Anti-Soros posters are seen in Budapest, Hungary on 2017. July 5. Photo: Akos Stiller
An anti-Soros poster in Budapest. Hungary's prime minister Viktor Orban accuses the US financier of funding NGOs that assist illegal immigrants

Zsusanna Toth recognises the face grinning at her from billboards and bus stops across the city. George Soros, billionaire investor, liberal philanthropist and bête noire of the Hungarian government, is suddenly everywhere.

Hungarian prime minister Viktor Orban’s appetite for lavish media campaigns attacking his political opponents has led to allegations of anti-Semitism after a nationwide poster blitz featuring the Hungarian-American investor.

The government campaign casts Budapest-born Mr Soros, a critic of the country’s hardline refugee policies, as an advocate of mass illegal immigration. It features an enormous black and white picture of the 86-year-old Holocaust survivor and urges Hungarians not to let him “have the last laugh”.

Critics say the posters evoke lurid anti-Semitic imagery of the 1930s that portrayed Jews as political manipulators. Hungary’s largest Jewish group this week demanded the Fidesz-led government “immediately shut down” the state-funded campaign.

“How should I explain a message like this to my children?” Ms Toth asks.

The billboards contain “toxic messages” that have provoked reactions recalling a dark period, says Andras Heisler, president of the Federation of Hungarian Jewish Communities. 

“While not openly anti-Semitic, this campaign can still unleash uncontrolled, anti-Semitic passions and other feelings,” Mr Heisler wrote in an open letter to the government.

Some of the images have been defaced with anti-Semitic slurs. 

An earlier campaign by the youth wing of Fidesz portrayed Mr Soros as the puppet master of opposition politicians. Mr Soros has not commented on the campaigns. 

Janos Lazar, a senior government minister, dismissed the criticism. “This is not about George Soros’ origins and identity, but about his actions,” he told reporters. 

Mr Orban, who has declared a zero-tolerance policy towards anti-Semitism, is already under fire for describing Miklos Horthy, Hungary’s wartime leader and an ally of Nazi Germany, as an “exceptional statesman” in a June speech. Mr Horthy oversaw the introduction of anti-Jewish laws and eventually the deportation to death camps of hundreds of thousands of Hungarian Jews.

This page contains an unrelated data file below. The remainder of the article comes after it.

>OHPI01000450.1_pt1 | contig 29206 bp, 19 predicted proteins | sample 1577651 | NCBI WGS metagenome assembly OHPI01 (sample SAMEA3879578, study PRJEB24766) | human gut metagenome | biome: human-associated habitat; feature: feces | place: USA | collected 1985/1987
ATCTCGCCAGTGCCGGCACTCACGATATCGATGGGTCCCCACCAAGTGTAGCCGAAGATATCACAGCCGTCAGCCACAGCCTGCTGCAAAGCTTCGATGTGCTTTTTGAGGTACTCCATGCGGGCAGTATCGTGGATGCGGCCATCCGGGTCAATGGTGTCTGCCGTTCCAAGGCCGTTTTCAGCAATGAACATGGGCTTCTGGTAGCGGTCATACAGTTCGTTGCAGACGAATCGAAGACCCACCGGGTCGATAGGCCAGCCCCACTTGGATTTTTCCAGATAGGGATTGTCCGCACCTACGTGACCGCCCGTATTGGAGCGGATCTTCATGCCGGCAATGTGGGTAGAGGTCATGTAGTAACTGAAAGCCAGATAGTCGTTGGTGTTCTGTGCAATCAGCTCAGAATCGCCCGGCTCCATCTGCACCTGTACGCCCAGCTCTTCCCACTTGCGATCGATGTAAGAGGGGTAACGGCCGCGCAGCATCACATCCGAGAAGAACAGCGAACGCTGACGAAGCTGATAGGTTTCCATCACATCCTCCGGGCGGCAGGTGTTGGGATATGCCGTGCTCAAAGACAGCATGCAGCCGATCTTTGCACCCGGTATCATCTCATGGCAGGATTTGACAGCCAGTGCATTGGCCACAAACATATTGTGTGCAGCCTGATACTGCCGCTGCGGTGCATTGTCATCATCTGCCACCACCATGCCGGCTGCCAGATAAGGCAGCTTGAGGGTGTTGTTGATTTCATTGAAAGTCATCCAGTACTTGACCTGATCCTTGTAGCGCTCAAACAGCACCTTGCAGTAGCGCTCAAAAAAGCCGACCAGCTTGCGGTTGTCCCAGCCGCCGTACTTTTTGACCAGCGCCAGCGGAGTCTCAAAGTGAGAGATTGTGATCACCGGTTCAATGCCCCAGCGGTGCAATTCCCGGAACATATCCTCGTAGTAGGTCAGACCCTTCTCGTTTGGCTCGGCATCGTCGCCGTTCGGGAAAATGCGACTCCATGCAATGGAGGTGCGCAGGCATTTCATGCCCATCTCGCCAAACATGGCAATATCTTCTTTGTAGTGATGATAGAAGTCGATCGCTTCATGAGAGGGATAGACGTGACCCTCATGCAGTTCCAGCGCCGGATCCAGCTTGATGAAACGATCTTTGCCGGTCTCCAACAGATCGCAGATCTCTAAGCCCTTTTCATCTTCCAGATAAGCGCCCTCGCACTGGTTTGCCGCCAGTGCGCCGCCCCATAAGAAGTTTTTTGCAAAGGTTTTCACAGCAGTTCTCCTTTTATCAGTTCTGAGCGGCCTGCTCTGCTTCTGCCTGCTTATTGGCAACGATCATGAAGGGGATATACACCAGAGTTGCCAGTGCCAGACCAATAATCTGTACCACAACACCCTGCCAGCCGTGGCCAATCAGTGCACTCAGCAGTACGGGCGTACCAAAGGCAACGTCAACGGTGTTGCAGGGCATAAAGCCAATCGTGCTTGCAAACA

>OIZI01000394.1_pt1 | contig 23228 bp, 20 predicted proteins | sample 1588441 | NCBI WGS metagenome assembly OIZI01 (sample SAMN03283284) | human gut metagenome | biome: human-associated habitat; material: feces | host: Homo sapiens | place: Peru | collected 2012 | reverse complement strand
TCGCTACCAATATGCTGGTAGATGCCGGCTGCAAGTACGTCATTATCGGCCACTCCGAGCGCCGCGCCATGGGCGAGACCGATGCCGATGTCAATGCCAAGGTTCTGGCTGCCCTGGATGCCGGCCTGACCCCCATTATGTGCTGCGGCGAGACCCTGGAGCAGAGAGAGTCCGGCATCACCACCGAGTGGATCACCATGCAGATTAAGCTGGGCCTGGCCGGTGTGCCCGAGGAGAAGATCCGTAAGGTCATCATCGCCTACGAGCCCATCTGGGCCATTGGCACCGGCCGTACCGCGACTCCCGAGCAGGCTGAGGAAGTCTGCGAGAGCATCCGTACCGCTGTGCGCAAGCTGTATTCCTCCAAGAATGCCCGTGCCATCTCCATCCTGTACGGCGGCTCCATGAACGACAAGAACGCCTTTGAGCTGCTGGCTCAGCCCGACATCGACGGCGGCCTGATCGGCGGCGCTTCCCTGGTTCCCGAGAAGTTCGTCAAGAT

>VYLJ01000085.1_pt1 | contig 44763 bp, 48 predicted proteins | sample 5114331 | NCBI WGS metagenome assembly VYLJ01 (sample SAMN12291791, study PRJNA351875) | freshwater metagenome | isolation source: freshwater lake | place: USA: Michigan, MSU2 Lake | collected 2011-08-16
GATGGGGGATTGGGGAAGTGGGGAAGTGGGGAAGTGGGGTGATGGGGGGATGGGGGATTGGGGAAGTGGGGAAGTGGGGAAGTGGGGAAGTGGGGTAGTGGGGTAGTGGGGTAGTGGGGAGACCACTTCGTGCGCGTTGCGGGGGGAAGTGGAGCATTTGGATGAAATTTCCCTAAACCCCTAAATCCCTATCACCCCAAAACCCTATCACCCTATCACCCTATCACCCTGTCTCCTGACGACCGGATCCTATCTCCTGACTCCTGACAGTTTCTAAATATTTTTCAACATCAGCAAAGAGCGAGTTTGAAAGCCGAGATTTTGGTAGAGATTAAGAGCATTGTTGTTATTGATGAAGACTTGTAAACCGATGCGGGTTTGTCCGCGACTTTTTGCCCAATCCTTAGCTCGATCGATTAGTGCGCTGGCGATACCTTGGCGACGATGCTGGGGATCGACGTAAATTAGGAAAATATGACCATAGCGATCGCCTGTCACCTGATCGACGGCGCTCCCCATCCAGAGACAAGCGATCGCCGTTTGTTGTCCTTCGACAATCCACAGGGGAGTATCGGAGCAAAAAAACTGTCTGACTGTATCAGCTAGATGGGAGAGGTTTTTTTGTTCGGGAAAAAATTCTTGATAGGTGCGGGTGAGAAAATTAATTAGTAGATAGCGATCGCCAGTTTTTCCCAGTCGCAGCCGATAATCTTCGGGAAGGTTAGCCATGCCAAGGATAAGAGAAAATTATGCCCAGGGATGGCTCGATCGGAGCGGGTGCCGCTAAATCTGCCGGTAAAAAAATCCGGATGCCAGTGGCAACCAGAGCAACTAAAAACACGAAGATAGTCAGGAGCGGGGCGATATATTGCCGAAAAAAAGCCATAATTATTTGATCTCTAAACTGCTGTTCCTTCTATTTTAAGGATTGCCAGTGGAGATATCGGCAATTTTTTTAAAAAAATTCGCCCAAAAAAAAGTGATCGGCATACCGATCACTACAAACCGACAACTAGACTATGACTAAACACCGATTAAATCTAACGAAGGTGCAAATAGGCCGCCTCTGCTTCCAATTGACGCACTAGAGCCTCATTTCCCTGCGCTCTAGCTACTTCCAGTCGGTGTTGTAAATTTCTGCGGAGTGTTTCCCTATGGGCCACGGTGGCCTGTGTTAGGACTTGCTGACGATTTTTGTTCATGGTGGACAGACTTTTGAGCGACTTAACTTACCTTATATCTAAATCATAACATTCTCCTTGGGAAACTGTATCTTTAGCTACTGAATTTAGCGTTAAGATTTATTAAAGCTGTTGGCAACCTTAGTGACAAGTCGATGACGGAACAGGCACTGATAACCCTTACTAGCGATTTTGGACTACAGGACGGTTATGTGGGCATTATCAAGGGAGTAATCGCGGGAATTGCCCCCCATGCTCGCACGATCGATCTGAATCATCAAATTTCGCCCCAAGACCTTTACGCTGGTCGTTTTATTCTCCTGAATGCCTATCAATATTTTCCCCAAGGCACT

Both rows come ahead of a planned visit to Budapest by Benjamin Netanyahu, prime minister of Israel, on July 18, an event the government hopes will burnish its relations with Israel and the Jewish community. 

Peter Szijjarto, Hungary’s foreign minister, has since qualified Mr Orban’s remarks, describing Mr Horthy’s treatment of the Jews as a “historical sin” but noting that his term included “both positive and extremely negative periods”. 

Analysts view Mr Orban’s billboards and his public musings on contentious figures such as Horthy as exercises in political positioning ahead of next year’s parliamentary elections. 

Mr Orban is trying to undercut Jobbik, the radical rightwing party that has become the largest rival to Fidesz, by appealing to ultra-nationalist voters, says Peter Kreko of Political Capital, a think-tank. He says Mr Soros makes a convenient enemy.

“It demonstrates the government’s need to import enemies from the outside so it can continue a perpetual war against foreign forces. First it was the IMF, then Brussels, now Soros — all are enemies with no natural constituency in Hungary,” he says. 

“They need a strong enemy and that’s why the diabolical portrayal of Soros is being used.” 

A July opinion poll showed Jobbik is supported by 21 per cent of decided voters, compared with 53 per cent for Fidesz. Jobbik’s increasing popularity followed its own striking billboard campaign targeting alleged government corruption. 

“You work — they steal,” one Jobbik campaign told voters, above mugshots of favoured Orban lieutenants. The campaign struck a nerve among voters and rattled Mr Orban, say observers.

Jobbik’s campaign launch spurred the government to rush through legal changes banning political advertisements outside the election campaign season. The restriction will not apply to the government’s “public information campaigns” — including its message featuring Mr Soros.

In a separate dispute, the EU is investigating a law adopted by government MPs which Budapest’s Central European University says could force it to close. CEU was founded by Mr Soros in 1991 and is known as “Soros University” by government ministers.

Get alerts on Hungary when a new story is published

Copyright The Financial Times Limited 2019. All rights reserved.
Reuse this content (opens in new window)

Follow the topics in this article